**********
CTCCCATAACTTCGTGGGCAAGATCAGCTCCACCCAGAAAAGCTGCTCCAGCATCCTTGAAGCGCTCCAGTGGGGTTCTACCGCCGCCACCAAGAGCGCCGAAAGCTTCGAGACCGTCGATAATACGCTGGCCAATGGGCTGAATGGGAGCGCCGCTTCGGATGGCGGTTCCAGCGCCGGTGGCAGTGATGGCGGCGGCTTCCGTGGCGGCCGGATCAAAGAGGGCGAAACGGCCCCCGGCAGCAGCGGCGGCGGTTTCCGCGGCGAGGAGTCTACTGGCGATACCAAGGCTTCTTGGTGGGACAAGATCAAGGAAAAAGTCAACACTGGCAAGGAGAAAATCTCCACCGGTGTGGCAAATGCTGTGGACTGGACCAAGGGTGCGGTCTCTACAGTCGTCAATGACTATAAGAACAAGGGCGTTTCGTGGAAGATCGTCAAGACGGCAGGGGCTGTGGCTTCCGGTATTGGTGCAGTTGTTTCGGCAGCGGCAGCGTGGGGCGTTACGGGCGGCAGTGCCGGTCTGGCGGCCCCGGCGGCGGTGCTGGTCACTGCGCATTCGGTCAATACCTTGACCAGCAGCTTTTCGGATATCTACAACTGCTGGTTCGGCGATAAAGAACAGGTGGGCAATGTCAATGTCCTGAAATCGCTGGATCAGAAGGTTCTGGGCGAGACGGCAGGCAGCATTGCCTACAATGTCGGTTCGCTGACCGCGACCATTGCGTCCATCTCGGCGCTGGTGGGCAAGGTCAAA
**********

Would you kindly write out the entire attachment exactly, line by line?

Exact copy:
CTCCCATAACTTCGTGGGCAAGATCAGCTCCACCCAGAAAAGCTGCTCCAGCATCCTTGAAGCGCTCCAGTGGGGTTCTACCGCCGCCACCAAGAGCGCCGAAAGCTTCGAGACCGTCGATAATACGCTGGCCAATGGGCTGAATGGGAGCGCCGCTTCGGATGGCGGTTCCAGCGCCGGTGGCAGTGATGGCGGCGGCTTCCGTGGCGGCCGGATCAAAGAGGGCGAAACGGCCCCCGGCAGCAGCGGCGGCGGTTTCCGCGGCGAGGAGTCTACTGGCGATACCAAGGCTTCTTGGTGGGACAAGATCAAGGAAAAAGTCAACACTGGCAAGGAGAAAATCTCCACCGGTGTGGCAAATGCTGTGGACTGGACCAAGGGTGCGGTCTCTACAGTCGTCAATGACTATAAGAACAAGGGCGTTTCGTGGAAGATCGTCAAGACGGCAGGGGCTGTGGCTTCCGGTATTGGTGCAGTTGTTTCGGCAGCGGCAGCGTGGGGCGTTACGGGCGGCAGTGCCGGTCTGGCGGCCCCGGCGGCGGTGCTGGTCACTGCGCATTCGGTCAATACCTTGACCAGCAGCTTTTCGGATATCTACAACTGCTGGTTCGGCGATAAAGAACAGGTGGGCAATGTCAATGTCCTGAAATCGCTGGATCAGAAGGTTCTGGGCGAGACGGCAGGCAGCATTGCCTACAATGTCGGTTCGCTGACCGCGACCATTGCGTCCATCTCGGCGCTGGTGGGCAAGGTCAAA